By Harry Weller
“Transformative!” “Inspiring!” Those words jump to mind when I reflect on my experience in the Hartford Legion’s first self-defense program. The program’s main component is Krav Maga, the Israeli martial art, but also requires classes in situational awareness, the law of self-defense, active shooter response and first aid for trauma victims. The Legion has taught me a great deal about personal and community safety, and it came to town at the perfect time.
My interest in the Legion sprouted at an important junction in my life, my retirement and the return of socially acceptable antisemitism. Near the top of my retirement bucket list was learning some form of martial art as a sport. Relatedly, but independently, I needed a visceral outlet to personally cope with the uptick in antisemitic violence, especially because I believe that potential attackers consider Jews “soft targets.” In January 2018, Dan Gottfried and I brought the Legion Program to West Hartford. Consequently, last September I joined 25 community members who were accepted into the program.
At the start, I was impressed with the diverse group of men and women we had recruited. Participants belong to seven synagogues from across the religious spectrum, 16 non-profit boards with three who work for local Jewish institutions. Like many participants, I was nervous initially, not knowing what to expect. That didn’t last long, however, because everyone was committed to learning how to to respond to the growing dangers facing the Jewish community. People who began as strangers coalesced into a team that trains, studies, celebrates holidays, learns about heroic Jewish historical figures and advances b’yachad — as one.
As required, I attend Krav Maga training at least twice a week; one night exclusively with my Legion cohorts. Although the training is physically and mentally challenging, I love it, and, like other participants, I train whenever time permits. Each class begins with calisthenics, including some dastardly modifications that our instructor Chris has added to many basic exercises. I learned the proper way to use my hands, elbows, knees and feet to defend against one or more assailants, along with techniques for escaping from myriad forms of restraint. Practicing these skills over and over is both exhausting and exhilarating, but I quickly realized that repetition promotes muscle memory, which increases my confidence in my newly acquired self-defense skills. The hard work is worth it. In February, on one long sweaty evening, all of us, including a member who is pregnant, passed the Level One Krav Maga exam.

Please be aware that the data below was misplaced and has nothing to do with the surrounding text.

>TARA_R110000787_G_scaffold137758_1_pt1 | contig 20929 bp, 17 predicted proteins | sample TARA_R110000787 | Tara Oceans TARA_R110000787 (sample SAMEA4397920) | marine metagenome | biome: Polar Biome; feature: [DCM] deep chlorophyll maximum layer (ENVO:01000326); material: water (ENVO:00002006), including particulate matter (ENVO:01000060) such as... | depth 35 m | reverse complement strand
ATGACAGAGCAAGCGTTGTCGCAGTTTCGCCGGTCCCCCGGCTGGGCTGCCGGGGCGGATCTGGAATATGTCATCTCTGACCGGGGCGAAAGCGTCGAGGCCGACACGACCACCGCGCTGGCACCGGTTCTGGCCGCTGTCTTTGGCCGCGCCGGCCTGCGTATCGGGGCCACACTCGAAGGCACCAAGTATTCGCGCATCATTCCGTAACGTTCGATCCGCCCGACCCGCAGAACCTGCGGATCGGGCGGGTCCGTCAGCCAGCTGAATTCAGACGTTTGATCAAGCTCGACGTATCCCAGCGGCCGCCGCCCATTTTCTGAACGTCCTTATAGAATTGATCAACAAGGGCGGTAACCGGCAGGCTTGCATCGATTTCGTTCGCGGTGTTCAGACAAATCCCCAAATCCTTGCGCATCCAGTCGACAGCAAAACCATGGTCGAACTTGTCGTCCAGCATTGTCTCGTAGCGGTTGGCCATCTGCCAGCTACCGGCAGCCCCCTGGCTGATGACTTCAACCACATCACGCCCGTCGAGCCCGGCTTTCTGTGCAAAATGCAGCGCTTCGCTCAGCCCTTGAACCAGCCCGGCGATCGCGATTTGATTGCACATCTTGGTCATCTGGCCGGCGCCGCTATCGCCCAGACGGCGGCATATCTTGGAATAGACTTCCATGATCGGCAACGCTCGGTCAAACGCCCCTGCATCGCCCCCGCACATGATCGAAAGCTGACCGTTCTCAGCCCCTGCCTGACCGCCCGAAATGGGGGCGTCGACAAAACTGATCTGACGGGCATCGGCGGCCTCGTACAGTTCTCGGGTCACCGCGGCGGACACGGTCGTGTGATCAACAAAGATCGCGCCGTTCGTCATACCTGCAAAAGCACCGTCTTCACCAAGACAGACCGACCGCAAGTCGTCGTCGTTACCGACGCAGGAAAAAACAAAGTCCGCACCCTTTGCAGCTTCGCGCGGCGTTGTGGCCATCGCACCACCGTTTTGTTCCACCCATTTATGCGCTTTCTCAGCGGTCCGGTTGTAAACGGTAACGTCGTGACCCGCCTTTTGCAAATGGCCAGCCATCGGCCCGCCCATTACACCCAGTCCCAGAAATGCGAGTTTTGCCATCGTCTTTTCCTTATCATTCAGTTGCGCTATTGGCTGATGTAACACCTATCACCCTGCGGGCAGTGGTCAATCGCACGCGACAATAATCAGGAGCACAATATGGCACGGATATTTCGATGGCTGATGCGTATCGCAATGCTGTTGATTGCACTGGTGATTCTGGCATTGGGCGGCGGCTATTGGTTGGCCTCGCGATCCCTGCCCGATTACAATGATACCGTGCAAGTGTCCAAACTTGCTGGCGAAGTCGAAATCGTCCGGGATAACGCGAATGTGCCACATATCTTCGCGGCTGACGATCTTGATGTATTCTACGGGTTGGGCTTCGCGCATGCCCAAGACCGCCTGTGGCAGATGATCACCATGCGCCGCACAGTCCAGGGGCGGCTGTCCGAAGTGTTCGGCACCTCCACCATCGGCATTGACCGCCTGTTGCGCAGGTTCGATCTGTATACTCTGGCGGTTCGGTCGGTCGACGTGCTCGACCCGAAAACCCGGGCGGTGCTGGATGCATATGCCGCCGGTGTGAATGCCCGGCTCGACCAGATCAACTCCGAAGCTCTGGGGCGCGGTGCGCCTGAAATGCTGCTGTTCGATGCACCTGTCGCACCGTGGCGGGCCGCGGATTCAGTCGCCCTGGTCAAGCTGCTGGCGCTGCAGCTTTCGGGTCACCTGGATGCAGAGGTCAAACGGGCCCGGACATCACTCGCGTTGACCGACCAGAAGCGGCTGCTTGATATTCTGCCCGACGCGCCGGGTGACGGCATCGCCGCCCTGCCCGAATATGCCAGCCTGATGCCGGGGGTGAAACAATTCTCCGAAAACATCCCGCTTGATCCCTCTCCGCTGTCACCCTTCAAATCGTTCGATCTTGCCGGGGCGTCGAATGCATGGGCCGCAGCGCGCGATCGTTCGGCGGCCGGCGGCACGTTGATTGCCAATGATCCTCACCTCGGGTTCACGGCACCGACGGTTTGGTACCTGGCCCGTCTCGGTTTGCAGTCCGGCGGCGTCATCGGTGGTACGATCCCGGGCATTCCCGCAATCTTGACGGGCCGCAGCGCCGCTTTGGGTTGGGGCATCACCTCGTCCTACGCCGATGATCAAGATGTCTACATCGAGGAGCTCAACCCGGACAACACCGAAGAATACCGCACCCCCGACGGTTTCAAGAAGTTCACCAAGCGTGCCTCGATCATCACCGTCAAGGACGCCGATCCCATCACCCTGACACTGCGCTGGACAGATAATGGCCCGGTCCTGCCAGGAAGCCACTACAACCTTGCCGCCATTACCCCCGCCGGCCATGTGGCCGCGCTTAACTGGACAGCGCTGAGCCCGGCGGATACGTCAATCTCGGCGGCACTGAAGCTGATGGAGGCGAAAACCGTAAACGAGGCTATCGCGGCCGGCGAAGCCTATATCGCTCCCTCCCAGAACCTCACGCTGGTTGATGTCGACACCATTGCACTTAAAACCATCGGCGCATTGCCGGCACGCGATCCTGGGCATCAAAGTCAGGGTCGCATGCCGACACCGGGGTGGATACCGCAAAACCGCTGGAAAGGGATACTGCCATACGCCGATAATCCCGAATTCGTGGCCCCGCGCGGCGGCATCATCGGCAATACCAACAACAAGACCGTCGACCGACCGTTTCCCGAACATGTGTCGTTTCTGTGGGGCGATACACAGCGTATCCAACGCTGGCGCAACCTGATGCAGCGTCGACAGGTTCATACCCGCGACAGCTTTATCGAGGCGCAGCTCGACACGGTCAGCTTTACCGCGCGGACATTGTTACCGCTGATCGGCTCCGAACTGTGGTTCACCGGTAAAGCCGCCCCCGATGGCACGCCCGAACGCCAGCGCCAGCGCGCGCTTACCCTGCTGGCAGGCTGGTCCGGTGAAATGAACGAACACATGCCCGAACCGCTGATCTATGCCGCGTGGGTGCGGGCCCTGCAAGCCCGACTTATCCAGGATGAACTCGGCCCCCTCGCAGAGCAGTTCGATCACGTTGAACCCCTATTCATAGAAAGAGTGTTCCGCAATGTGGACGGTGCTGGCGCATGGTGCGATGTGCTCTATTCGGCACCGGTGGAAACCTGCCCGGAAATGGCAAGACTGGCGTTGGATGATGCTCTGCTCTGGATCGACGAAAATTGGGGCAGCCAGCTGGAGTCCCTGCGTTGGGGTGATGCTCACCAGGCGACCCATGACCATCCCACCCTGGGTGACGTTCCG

If Krav Maga training increased my confidence, our required classroom sessions opened my eyes to both the dangers of today’s world and how I might prevent or mitigate dangerous situations. For one class, the Hartford Legion joined the Legion’s New York chapters for an all-day session on situational awareness presented by a special agent of the FBI. This training taught me to be more alert to my surroundings. For example, at community gatherings, I now evaluate a venue’s characteristics, including entrances, exits and possible areas of refuge, all with an eye toward preempting or responding to an emergency. Now, almost automatically, I scan a venue to make sure everything I see is b’seder — in order.
I also learned a lot while co-teaching the class on the legal implications of self-defense and use of force because my partner was Connecticut Supreme Court Chief Justice Richard A. Robinson. As a fourth-degree black belt in Tang Soo Do, Justice Robinson shared with us his unique perspective on and practical insights into justifiable self-defense. For me, this class spoke to the Legion’s ethos, promoting self-defense while rejecting vigilantism. Or, as participant Lori Zackin aptly described it, “how to use force in one’s defense responsibly.”
In March, we learned how respond to an active shooter, which enhanced our situational awareness training and introduced techniques such as how to disarm a shooter. The class was humbling because of the dangers it highlighted, and empowering because I learned when and how to be proactive if trouble arises.
Unquestionably, the Legion program has bolstered my confidence in many ways. Most poignant for me is that now I can now walk away from an aggressive antagonist without being afraid or intimidated. If my antagonist chooses to become an assailant and leaves me no choice, I am confident that he will be in for the surprise of his life.
For more information on Hartford Legion, contact firstname.lastname@example.org.
Harry Weller recently retired from his position as a state prosecutor. In addition to The Legion, Harry and his wife Robyn are active members of Beth David Synagogue and volunteer for several organizations in Israel and the local Jewish community. They live in West Hartford.
CAP: Legion Hartford Chapter participants holding their Level One certificates.